The half-lives of pesticides can be grouped into three groups to estimate persistence. These are low (half-life less than 16 days), moderate (16 to 59 days) and high (more than 60 days). Pesticides with shorter half-lives tend to accumulate less because they are much less likely to persist in the environment. Pesticides, such as herbicides, fungicides and insecticides, vary in the time they decompose in the environment depending on the specific pesticide, the speed applied and the environmental conditions.
We measure how long pesticides stay in the environment using a measure called half-life or how long it takes for the original material to be reduced by 50%. In most situations that we would encounter in an agricultural environment, the average life of a pesticide can range from a few hours to 4-5 years. Most pesticides are broken down by soil microbes, so environmental conditions that reduce microbial activity (cold, dry conditions) will prolong the pesticide's stay in the soil. Overall, the trend is for newer pesticides to last much less than those used decades ago (e.g.
DDT). In some parts of the world, copper-based fungicides are still used, which will last forever in the soil, for all practical purposes. In fact, most herbicides sold in homes are required by law to decompose in soil within 14 days, if not sooner. This non-selective, post-emergent herbicide generally breaks down within days or weeks, depending on the specific product you have.
In addition to the type of surface, the duration of application of an insecticide is also affected by temperature, light, air movement and humidity. In general, insecticides applied in warm environments, such as near ovens or in some kitchens, break down more quickly. Bright sunlight and high-intensity ultraviolet light also accelerate the breakdown of many insecticides. The residual life of an indoor insecticide is further affected by moisture in the form of evaporation, condensation or high humidity.
Cleaning procedures will remove insecticides from surfaces. In a place with high heat and high humidity, the application of an insecticide may not last long. A typical pest control application will last around 90 days. If outdoor applications produce constant or heavy rainfall, their effectiveness may be affected and will last for about 60 days.
Pesticides used to treat flying insects, such as mosquitoes or flies, will last for about 30 days. For a general preventive application of pesticides, it is best to do what professionals do and apply them every 90 days for continuous monitoring. Because children grow quickly, they “introduce more of the pesticides found in food, water and air into their bodies,” she says. These pesticides are those that do not offer significant residue and must come into direct contact with the pest to be effective.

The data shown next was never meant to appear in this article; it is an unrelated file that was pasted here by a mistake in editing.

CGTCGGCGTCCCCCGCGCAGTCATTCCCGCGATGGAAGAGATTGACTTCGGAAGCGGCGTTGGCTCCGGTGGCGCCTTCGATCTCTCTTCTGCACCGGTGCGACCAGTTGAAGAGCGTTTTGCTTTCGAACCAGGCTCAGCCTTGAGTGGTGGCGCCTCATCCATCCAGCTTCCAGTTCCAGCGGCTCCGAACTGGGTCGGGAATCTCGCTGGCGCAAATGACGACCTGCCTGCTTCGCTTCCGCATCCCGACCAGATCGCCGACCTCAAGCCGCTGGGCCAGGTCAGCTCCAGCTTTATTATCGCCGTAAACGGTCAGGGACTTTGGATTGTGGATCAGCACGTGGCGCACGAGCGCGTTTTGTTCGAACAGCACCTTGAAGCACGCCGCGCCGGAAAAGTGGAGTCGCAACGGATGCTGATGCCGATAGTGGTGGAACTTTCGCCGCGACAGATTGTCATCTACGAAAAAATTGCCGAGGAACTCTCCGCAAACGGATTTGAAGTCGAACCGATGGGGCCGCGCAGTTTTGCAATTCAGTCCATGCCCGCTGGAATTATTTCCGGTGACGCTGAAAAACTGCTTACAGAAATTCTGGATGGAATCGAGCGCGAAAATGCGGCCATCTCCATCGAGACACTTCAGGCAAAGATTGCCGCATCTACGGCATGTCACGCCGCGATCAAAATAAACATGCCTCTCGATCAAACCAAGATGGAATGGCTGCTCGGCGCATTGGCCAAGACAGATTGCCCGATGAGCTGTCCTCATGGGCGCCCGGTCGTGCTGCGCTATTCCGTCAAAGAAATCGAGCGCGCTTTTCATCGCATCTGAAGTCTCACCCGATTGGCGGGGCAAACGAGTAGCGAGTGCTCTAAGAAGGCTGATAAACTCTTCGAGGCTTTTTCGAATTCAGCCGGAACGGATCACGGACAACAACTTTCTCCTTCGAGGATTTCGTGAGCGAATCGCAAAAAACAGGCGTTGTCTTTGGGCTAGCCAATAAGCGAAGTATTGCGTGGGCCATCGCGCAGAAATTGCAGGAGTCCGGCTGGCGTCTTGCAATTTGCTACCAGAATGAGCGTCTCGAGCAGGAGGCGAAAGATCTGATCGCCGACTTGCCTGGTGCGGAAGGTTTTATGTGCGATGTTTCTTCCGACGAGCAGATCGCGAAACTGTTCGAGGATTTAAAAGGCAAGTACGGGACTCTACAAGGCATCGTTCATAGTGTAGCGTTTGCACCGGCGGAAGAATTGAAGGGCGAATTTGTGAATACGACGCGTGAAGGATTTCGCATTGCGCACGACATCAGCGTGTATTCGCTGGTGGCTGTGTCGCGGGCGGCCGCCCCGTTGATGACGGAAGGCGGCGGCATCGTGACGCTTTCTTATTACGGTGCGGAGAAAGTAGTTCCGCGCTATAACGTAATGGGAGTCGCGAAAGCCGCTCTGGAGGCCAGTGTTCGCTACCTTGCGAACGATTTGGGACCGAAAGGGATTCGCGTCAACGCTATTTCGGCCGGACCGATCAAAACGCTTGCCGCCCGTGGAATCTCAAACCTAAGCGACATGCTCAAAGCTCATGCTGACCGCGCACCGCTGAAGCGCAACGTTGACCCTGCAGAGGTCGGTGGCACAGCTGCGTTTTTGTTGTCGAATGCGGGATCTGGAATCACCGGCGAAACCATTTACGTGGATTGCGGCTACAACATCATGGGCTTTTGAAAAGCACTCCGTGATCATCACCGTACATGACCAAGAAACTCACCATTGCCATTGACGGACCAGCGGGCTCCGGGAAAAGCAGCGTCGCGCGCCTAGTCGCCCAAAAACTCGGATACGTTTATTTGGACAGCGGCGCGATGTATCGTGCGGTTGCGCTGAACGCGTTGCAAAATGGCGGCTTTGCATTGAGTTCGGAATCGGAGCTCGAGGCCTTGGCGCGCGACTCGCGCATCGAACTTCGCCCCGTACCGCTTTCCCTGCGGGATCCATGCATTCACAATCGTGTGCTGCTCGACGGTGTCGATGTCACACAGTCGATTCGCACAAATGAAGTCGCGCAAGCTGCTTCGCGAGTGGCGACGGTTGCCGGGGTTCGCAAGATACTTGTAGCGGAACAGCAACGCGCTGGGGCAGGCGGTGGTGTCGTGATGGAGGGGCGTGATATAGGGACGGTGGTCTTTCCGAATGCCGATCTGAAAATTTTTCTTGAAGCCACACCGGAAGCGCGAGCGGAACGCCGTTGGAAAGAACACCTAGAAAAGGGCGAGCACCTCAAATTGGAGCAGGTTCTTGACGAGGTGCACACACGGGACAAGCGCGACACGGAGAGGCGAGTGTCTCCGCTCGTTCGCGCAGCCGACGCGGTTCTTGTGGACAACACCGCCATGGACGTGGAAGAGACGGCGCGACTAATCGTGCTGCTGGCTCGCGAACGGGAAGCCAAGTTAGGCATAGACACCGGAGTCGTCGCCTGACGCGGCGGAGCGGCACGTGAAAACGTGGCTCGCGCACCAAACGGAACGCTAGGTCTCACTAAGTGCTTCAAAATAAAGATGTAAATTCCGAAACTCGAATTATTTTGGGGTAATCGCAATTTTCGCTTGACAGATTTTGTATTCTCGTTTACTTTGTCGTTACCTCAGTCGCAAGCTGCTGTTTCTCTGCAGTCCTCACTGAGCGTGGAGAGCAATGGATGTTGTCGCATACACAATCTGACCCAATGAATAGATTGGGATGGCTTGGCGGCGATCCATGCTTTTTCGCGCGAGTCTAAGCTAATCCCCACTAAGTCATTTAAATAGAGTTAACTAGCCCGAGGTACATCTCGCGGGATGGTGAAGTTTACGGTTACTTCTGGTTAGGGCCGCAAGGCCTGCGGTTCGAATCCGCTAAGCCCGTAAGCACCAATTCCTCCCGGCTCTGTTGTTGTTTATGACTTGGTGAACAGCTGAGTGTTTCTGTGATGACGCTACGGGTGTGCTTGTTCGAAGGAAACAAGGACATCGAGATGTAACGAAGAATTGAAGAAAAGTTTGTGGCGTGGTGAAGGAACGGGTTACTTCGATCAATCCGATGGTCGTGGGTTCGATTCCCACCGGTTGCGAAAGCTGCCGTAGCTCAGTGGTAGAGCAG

When wondering how long a pest control application lasts, you should consider whether the pesticide you are using is a contact or residual pesticide or not. When pests crawl through the residual pesticide, they will pick it up on their legs or after examining the surface with their antennae or parts of the mouth. Some pesticides enter through vents and windows during and after fumigation; people and dogs also track waste. The truth is that it depends on several factors, such as the pest being treated, the product being used, the place where they are applied and even the active ingredient of the pesticide being used.
Most people “aren't aware of the dangers that the thoughtless use of pesticides poses to their children,” says Philip Landrigan, dean of Global Health and professor of pediatrics at Mount Sinai School of Medicine in New York. When a residual pesticide is applied to a surface, it leaves behind the active ingredient of the pesticide that will continue to control insects. Re-entry intervals are set to protect people (and animals, for example, in a kennel) from pesticide poisoning if they enter the treated area too soon after application without appropriate protective equipment. Workers who are trained and certified in pesticide management may be allowed to enter the treated area for short-term work before the end of the re-entry interval.